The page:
I mentioned in an earlier post that, about six months ago, I involved myself in some 0% APR credit card arbitrage. Here, I will document a few things about my current credit score (as compared to my score before the arbitrage), that may interest some of you. If you don’t know what I am talking about, and/or if you haven’t heard about “0% APR credit card arbitrage” or “0% APR balance transfers” before, you must read this primer: How to Make Money from 0% APR Balance Transfers @ My Money Blog.
Before you start drawing conclusions from the numbers and charts below, here are some background facts about my credit that warrant consideration:
- Ratio of credit card balances to available credit limit (credit utilization) before arbitrage: ~ 2%
- Credit utilization after arbitrage: 23%
- Length of my credit history: 5 years
- Cards used in 0% APR arbitrage: 2
- Number of open credit cards on record: 9 (click here to read about how I manage them)
- Credit score before 0% APR arbitrage: 771 (click here to read more about this). This score was based on 9 open credit card accounts, but the 0% APR balance was not yet reflected in the score…so essentially, it gives a good reference for comparison.
Current credit score
This score may not be reflecting the worst situation after the arbitrage. Right after I availed the 0% APR offers, I was using about 26% of the available credit. The credit score must have been lower at that time. Since then, I have made a few minimum payments towards both the cards, which must have improved my score a bit. Based on the situation, it is fair to say that almost the entire drop in the score can be attributed to the increase in credit utilization (from 2% to 23%). Anyways, 737 is not too bad.
What does this credit score mean to me?
Here is a table that myFICO drew for me.
Obviously, lower FICO scores will mean higher interest rates (in most cases). But, at present, this is OK for me because I am not looking at any big loans in the near future. However, for someone who is looking for a 30 year mortgage, this drop in the credit score may make a huge difference. For example, if you get a 30 year, $200,000 mortgage at 5.99% instead of 5.77% , you will end up paying about $10,000 more (over a period of 30 years) than what you would have paid if your interest rate was 5.77%. So be careful about the timing of your arbitrage if you are looking to borrow large amounts soon. As a rule of thumb, I would suggest a period of at least 2 years of “no credit card balances” before you go in for borrowing something big.
What may have affected my score?
The score report mentions these as negative factors towards my credit score.
The proportion of balances to credit limits (high credit) on your revolving accounts is 23%. The average proportion of balances to credit limits (high credit) on revolving/charge accounts carried by U.S. consumers is around 36%.
According to your credit profile, you have 4 accounts where your balances last reported are greater than $0. On average, U.S consumers carry balances on approximately 4 of their credit accounts at a given time.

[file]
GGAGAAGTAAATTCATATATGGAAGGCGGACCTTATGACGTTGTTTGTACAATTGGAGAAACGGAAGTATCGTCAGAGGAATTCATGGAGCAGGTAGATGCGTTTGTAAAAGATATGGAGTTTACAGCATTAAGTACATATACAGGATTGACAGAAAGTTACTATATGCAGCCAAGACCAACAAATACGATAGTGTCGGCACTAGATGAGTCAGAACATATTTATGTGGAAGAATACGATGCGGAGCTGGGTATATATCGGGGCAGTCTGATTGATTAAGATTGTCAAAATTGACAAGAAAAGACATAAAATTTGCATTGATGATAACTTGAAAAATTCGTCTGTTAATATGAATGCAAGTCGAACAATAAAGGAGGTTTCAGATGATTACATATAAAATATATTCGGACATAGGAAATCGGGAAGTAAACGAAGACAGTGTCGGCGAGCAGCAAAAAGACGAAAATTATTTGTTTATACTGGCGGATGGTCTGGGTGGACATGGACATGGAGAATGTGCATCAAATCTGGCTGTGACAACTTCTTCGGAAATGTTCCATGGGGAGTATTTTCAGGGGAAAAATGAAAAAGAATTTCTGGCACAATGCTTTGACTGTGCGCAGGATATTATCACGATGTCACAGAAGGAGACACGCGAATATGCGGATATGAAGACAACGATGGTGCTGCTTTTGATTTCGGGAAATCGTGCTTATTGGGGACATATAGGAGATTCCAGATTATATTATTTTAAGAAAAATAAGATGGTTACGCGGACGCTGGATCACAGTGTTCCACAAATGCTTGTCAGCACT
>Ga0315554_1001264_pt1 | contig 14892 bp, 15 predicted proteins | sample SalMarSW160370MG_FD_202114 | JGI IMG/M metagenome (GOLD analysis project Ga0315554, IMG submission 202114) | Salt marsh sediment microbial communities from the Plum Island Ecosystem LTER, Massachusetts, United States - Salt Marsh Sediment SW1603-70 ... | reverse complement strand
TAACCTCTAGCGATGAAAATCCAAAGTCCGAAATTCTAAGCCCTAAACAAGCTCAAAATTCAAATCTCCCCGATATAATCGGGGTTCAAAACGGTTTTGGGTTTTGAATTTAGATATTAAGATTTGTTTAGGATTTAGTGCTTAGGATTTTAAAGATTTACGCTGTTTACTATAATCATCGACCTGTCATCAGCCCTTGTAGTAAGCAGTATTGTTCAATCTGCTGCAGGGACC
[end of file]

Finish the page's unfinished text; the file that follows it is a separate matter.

Of the 4 accounts, 2 were carrying the 0% APR balances and the other 2 carried a purchase balance at the instant of time that my credit report was pulled up for score calculation. Eventually, as I keep paying off the borrowed *free money*, both these factors will change for good and improve my score.
What does this score mean to lenders?
For lenders, here is how the FICO score relates to the risk of lending money to me.
Seems like I am not that bad after all, although I have jumped from a 2% risk level to a 5% risk level in the process of utilizing the 0% APR balance transfer offers.
The mathematically curious/observant/astute will appreciate the fact that this chart almost follows a sigmoid function (I used this function earlier in this post). For others, it will be sufficient to say that if your credit score is very high or very low, a change in your credit score will have smaller effects on how lenders perceive the risks associated with your credit. When I say “smaller”, I am comparing it with a situation in which you credit score is *medium* (say between 500 and 700). People with credit scores around this range should be extremely cautious of things (including 0% APR credit card arbitrages) that may damage their scores. For example, I might be digging a ditch for myself if I indulge in another big 0% APR arbitrage transaction at this point of time - when my score is 737 (most likely that will throw me in the 14% risk group)
So that’s about it. In conclusion, I am pretty much OK with the changes that the 0% APR arbitrage has caused to my credit (as compared to the free money that I am earning with the borrowed amounts). This sort of encourages me to do something similar this year too. Although, I would wait till my score bumps up a little bit (comes near 770 again).
Before I conclude this post, I would like to offer a word of caution here if you try to compare your situation with some of the data presented in this post. The numbers above give a fair idea of what’s happening to one’s credit situation, and yet they are just a little more than *handwaving*. Mortgage rates (or any other loan rates) depend on a lot of other factors, in addition to credit scores, so keep that in your mind before jumping to conclusions.
Feel free to drop a line or two about any interesting observations or perceptions (either from the above writeup or from anywhere else) that you may have about 0% APR arbitrage issues.